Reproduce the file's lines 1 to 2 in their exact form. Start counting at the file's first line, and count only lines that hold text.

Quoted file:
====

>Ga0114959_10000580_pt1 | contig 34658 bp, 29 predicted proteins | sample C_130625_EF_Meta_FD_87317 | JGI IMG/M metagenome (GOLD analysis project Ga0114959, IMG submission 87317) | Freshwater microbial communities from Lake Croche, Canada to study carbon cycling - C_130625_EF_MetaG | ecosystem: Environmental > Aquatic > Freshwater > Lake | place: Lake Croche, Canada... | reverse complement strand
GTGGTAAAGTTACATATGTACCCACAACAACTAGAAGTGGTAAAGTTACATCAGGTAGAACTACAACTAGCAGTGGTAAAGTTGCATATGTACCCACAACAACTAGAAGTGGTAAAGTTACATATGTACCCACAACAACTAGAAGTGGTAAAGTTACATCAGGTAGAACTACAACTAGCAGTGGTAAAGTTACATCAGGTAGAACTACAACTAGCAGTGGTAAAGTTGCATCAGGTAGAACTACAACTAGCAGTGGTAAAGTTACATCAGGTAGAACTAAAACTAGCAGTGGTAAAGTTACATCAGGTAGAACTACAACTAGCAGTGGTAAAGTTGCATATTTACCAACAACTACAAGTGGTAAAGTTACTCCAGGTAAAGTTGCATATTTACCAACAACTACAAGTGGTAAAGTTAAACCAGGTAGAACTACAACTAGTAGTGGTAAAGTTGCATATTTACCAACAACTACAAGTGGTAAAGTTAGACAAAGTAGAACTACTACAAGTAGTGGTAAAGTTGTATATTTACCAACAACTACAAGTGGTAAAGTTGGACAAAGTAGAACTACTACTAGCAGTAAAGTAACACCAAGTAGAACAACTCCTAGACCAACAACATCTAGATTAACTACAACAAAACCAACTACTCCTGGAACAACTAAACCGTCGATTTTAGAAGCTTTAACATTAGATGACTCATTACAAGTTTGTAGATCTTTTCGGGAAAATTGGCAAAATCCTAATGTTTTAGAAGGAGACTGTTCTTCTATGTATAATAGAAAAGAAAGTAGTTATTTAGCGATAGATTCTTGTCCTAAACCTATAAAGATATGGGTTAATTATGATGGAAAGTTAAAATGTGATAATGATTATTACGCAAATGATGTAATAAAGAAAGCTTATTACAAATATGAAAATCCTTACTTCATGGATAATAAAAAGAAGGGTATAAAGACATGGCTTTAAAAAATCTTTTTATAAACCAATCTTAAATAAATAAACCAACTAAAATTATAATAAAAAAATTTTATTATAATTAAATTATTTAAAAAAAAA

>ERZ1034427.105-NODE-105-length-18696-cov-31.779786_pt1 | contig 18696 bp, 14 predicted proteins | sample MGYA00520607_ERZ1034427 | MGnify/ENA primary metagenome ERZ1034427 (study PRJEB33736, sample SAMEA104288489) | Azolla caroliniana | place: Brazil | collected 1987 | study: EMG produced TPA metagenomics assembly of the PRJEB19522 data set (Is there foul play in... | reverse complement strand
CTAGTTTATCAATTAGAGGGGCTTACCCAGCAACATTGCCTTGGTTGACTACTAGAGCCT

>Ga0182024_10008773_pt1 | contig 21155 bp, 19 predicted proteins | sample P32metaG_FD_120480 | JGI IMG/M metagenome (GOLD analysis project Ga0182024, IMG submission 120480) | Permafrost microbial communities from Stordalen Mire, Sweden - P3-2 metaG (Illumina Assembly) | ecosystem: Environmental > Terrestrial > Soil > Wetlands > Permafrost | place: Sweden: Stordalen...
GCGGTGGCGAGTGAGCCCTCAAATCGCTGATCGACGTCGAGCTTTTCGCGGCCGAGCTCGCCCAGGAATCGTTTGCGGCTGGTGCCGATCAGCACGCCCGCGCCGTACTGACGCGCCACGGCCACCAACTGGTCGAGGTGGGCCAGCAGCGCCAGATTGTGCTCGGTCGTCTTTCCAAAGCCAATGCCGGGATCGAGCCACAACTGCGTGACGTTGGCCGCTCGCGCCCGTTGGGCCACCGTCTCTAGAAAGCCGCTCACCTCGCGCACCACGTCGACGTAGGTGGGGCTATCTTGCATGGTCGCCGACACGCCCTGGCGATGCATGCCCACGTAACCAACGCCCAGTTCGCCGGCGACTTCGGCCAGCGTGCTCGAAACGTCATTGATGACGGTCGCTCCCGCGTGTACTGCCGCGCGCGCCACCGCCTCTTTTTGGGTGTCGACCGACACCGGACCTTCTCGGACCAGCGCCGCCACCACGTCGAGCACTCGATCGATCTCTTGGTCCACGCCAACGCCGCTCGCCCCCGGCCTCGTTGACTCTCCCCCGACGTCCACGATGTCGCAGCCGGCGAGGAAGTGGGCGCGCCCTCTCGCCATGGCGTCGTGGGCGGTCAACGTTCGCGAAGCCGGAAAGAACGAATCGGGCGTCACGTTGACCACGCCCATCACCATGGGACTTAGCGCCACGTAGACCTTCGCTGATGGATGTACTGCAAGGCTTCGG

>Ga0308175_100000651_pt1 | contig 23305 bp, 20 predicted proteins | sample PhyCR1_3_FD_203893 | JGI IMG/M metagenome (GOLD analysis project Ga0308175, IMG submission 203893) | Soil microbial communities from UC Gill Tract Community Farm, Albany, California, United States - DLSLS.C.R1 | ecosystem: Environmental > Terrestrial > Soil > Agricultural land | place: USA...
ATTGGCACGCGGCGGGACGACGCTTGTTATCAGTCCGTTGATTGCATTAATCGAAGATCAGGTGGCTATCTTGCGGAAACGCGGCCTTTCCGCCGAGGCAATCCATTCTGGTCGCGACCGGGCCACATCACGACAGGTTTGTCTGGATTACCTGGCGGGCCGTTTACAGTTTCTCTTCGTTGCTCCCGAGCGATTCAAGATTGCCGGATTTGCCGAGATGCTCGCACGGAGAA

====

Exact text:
>Ga0114959_10000580_pt1 | contig 34658 bp, 29 predicted proteins | sample C_130625_EF_Meta_FD_87317 | JGI IMG/M metagenome (GOLD analysis project Ga0114959, IMG submission 87317) | Freshwater microbial communities from Lake Croche, Canada to study carbon cycling - C_130625_EF_MetaG | ecosystem: Environmental > Aquatic > Freshwater > Lake | place: Lake Croche, Canada... | reverse complement strand
GTGGTAAAGTTACATATGTACCCACAACAACTAGAAGTGGTAAAGTTACATCAGGTAGAACTACAACTAGCAGTGGTAAAGTTGCATATGTACCCACAACAACTAGAAGTGGTAAAGTTACATATGTACCCACAACAACTAGAAGTGGTAAAGTTACATCAGGTAGAACTACAACTAGCAGTGGTAAAGTTACATCAGGTAGAACTACAACTAGCAGTGGTAAAGTTGCATCAGGTAGAACTACAACTAGCAGTGGTAAAGTTACATCAGGTAGAACTAAAACTAGCAGTGGTAAAGTTACATCAGGTAGAACTACAACTAGCAGTGGTAAAGTTGCATATTTACCAACAACTACAAGTGGTAAAGTTACTCCAGGTAAAGTTGCATATTTACCAACAACTACAAGTGGTAAAGTTAAACCAGGTAGAACTACAACTAGTAGTGGTAAAGTTGCATATTTACCAACAACTACAAGTGGTAAAGTTAGACAAAGTAGAACTACTACAAGTAGTGGTAAAGTTGTATATTTACCAACAACTACAAGTGGTAAAGTTGGACAAAGTAGAACTACTACTAGCAGTAAAGTAACACCAAGTAGAACAACTCCTAGACCAACAACATCTAGATTAACTACAACAAAACCAACTACTCCTGGAACAACTAAACCGTCGATTTTAGAAGCTTTAACATTAGATGACTCATTACAAGTTTGTAGATCTTTTCGGGAAAATTGGCAAAATCCTAATGTTTTAGAAGGAGACTGTTCTTCTATGTATAATAGAAAAGAAAGTAGTTATTTAGCGATAGATTCTTGTCCTAAACCTATAAAGATATGGGTTAATTATGATGGAAAGTTAAAATGTGATAATGATTATTACGCAAATGATGTAATAAAGAAAGCTTATTACAAATATGAAAATCCTTACTTCATGGATAATAAAAAGAAGGGTATAAAGACATGGCTTTAAAAAATCTTTTTATAAACCAATCTTAAATAAATAAACCAACTAAAATTATAATAAAAAAATTTTATTATAATTAAATTATTTAAAAAAAAA